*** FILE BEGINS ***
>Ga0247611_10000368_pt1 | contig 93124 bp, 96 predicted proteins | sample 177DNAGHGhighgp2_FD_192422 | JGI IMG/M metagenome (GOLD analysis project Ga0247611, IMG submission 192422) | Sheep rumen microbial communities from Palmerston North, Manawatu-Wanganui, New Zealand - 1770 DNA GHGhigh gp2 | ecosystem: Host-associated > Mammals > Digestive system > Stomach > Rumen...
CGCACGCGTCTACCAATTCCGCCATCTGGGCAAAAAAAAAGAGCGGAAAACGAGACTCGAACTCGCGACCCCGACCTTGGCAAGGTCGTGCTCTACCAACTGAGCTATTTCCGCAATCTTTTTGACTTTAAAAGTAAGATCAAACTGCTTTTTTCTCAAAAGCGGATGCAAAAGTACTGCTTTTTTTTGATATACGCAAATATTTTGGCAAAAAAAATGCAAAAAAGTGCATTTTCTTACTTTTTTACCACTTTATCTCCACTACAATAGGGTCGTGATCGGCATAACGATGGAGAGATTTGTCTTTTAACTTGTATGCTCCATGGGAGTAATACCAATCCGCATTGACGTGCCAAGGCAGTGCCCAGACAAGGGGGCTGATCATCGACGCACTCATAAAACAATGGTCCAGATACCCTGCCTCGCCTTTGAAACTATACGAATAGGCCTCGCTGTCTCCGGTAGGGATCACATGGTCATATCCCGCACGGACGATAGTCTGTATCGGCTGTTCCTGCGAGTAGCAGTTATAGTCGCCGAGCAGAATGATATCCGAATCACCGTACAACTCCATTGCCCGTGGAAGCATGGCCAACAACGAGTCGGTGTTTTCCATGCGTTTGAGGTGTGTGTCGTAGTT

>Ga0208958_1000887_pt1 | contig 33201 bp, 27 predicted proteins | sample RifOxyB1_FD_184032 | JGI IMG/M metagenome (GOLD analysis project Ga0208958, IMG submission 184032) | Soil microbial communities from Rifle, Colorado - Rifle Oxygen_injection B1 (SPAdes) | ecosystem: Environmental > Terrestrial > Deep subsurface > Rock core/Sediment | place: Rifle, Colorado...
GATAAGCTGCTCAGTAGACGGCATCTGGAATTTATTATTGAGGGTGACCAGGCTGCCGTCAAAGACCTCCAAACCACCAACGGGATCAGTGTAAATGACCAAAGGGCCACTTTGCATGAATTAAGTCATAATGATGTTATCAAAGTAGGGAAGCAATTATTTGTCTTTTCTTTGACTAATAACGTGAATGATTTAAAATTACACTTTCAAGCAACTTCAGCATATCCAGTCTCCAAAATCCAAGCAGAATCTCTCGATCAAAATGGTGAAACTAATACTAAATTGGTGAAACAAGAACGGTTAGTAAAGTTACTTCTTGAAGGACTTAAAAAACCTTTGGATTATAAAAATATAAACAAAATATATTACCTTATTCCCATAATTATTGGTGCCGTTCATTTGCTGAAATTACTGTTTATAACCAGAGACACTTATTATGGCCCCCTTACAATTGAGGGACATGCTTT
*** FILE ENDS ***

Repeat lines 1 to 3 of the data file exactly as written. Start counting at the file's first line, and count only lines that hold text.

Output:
>Ga0247611_10000368_pt1 | contig 93124 bp, 96 predicted proteins | sample 177DNAGHGhighgp2_FD_192422 | JGI IMG/M metagenome (GOLD analysis project Ga0247611, IMG submission 192422) | Sheep rumen microbial communities from Palmerston North, Manawatu-Wanganui, New Zealand - 1770 DNA GHGhigh gp2 | ecosystem: Host-associated > Mammals > Digestive system > Stomach > Rumen...
CGCACGCGTCTACCAATTCCGCCATCTGGGCAAAAAAAAAGAGCGGAAAACGAGACTCGAACTCGCGACCCCGACCTTGGCAAGGTCGTGCTCTACCAACTGAGCTATTTCCGCAATCTTTTTGACTTTAAAAGTAAGATCAAACTGCTTTTTTCTCAAAAGCGGATGCAAAAGTACTGCTTTTTTTTGATATACGCAAATATTTTGGCAAAAAAAATGCAAAAAAGTGCATTTTCTTACTTTTTTACCACTTTATCTCCACTACAATAGGGTCGTGATCGGCATAACGATGGAGAGATTTGTCTTTTAACTTGTATGCTCCATGGGAGTAATACCAATCCGCATTGACGTGCCAAGGCAGTGCCCAGACAAGGGGGCTGATCATCGACGCACTCATAAAACAATGGTCCAGATACCCTGCCTCGCCTTTGAAACTATACGAATAGGCCTCGCTGTCTCCGGTAGGGATCACATGGTCATATCCCGCACGGACGATAGTCTGTATCGGCTGTTCCTGCGAGTAGCAGTTATAGTCGCCGAGCAGAATGATATCCGAATCACCGTACAACTCCATTGCCCGTGGAAGCATGGCCAACAACGAGTCGGTGTTTTCCATGCGTTTGAGGTGTGTGTCGTAGTT

>Ga0208958_1000887_pt1 | contig 33201 bp, 27 predicted proteins | sample RifOxyB1_FD_184032 | JGI IMG/M metagenome (GOLD analysis project Ga0208958, IMG submission 184032) | Soil microbial communities from Rifle, Colorado - Rifle Oxygen_injection B1 (SPAdes) | ecosystem: Environmental > Terrestrial > Deep subsurface > Rock core/Sediment | place: Rifle, Colorado...